Lewis and Gaines met in 1999 when Gaines was referred to Lewis for legal work by a Baylor University business professor. During the next few years, Lewis performed legal services for free for Gaines, who reciprocated by providing free repairs to Lewis’ home.
They became friends, and their families became friends, the lawsuit states. They frequently ate lunch together and went on hunting trips. In 2006, they talked about the possibility of going into business together, discussing a venture that would provide property management services.
That idea evolved into plans to form a real estate brokerage firm, and the pair brought in Clark, a friend of Lewis’ who also was a licensed real estate broker.
After the trio started Magnolia Realty Co., Gaines and Clark also became friends, the suit states. The company never really took off and employed just one real estate agent. However, after that the Gaineses built the Magnolia name into “an empire” using “Fixer Upper” as a national catalyst, and Magnolia Realty is now a “major real estate company, operating in Waco, Austin, Dallas, Houston, Temple, Belton and Killeen, with an army of over 93 real estate agents,” the suit contends.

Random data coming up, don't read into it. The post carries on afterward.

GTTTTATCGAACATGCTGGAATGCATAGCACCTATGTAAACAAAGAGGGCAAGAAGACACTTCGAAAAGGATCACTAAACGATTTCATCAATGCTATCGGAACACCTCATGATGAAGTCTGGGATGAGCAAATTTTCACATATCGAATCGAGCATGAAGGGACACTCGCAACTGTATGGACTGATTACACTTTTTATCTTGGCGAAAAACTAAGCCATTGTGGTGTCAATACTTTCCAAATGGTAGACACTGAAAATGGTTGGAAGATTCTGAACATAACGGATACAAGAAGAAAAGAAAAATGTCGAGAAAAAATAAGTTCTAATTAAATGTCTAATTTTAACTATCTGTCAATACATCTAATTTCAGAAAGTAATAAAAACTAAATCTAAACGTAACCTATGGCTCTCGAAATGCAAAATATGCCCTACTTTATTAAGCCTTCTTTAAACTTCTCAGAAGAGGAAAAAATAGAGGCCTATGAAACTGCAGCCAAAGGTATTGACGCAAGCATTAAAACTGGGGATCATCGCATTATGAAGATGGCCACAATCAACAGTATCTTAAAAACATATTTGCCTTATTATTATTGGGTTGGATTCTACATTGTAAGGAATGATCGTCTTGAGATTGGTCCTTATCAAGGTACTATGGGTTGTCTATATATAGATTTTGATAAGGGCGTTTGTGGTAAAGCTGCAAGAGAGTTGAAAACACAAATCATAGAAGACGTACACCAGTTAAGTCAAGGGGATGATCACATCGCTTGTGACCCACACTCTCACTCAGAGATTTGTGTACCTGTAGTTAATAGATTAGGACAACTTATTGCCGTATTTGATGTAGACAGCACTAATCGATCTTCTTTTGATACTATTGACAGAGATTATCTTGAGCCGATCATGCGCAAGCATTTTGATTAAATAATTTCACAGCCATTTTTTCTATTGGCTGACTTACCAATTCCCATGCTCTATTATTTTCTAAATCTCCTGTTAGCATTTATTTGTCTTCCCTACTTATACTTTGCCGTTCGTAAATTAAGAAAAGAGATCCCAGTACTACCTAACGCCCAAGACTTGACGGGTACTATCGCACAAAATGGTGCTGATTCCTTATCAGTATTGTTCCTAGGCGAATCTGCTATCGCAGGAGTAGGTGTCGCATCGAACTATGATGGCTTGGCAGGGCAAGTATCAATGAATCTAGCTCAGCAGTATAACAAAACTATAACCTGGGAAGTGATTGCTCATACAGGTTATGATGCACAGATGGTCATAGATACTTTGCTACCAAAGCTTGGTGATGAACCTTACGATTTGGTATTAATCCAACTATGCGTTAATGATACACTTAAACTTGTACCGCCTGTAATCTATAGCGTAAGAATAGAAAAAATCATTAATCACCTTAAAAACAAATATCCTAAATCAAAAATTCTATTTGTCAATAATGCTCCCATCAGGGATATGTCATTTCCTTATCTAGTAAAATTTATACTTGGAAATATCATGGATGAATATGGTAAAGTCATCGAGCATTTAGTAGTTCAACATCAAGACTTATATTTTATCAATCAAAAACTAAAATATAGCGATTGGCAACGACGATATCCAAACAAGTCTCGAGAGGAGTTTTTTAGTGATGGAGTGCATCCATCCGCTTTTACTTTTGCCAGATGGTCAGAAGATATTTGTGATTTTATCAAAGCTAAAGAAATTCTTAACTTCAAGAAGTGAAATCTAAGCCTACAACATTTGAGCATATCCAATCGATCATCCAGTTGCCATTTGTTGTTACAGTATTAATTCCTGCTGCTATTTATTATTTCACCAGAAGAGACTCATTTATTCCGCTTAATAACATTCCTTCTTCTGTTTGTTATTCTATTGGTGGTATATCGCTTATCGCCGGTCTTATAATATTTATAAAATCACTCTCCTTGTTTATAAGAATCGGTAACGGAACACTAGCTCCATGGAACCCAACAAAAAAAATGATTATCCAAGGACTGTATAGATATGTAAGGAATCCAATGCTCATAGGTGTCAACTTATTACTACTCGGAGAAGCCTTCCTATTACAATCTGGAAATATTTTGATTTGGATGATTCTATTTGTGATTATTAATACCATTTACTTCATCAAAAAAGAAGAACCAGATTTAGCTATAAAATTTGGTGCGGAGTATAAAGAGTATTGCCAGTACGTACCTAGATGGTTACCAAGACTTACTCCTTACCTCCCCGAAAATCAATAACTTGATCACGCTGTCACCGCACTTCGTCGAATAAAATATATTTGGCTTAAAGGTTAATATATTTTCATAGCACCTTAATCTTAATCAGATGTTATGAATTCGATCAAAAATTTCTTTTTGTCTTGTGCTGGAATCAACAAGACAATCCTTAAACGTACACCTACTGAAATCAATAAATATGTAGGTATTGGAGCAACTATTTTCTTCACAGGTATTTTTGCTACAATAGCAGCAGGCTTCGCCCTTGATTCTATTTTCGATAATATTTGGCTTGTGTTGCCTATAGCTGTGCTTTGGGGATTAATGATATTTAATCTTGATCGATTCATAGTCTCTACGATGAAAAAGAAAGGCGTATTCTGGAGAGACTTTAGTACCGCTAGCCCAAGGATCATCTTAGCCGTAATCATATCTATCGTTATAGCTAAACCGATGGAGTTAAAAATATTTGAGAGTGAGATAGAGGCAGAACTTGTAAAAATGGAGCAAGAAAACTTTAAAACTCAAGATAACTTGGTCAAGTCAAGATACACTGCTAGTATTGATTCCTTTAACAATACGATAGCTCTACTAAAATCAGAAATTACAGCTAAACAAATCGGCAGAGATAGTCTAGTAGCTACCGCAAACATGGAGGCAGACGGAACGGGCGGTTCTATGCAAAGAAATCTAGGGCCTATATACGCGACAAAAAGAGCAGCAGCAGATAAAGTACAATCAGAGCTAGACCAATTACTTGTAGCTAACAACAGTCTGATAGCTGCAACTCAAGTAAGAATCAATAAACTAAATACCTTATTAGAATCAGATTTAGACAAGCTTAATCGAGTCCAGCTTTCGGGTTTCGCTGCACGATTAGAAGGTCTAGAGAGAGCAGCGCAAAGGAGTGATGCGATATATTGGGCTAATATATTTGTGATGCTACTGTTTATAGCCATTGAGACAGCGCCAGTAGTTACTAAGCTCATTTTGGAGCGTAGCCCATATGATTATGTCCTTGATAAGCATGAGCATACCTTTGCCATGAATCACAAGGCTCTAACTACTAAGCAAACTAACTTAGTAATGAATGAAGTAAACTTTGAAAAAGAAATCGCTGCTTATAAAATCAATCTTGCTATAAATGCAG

Consolidating the business
The lawsuit claims that Gaines and officials from Scripps and High Noon decided to fast-track the “Fixer Upper” show and sought to consolidate the Gaineses’ ownership of Magnolia-related businesses. After the meeting, Gaines contacted Lewis and Clark about buying out their two-thirds ownership interest in Magnolia Realty.
“On April 26, 2013, when Chip Gaines initiated the buyout discussion with John Lewis, Chip Gaines knew that Magnolia Realty was about to receive nationwide advertising through HGTV’s airing of ‘Fixer Upper,’ ” the suit alleges.
Two days later, Gaines sent an email to Lewis that said, “I’d be scared to see how this would work if it (Magnolia Realty) was worth something. . . . The only thing I have to have is Magnolia when the dust clears.”
Doug Eastland, a Magnolia Realty employee, wrote to Clark on May 1, 2013, that the transfer of ownership had to be completed by May 6, 2013, the suit contends.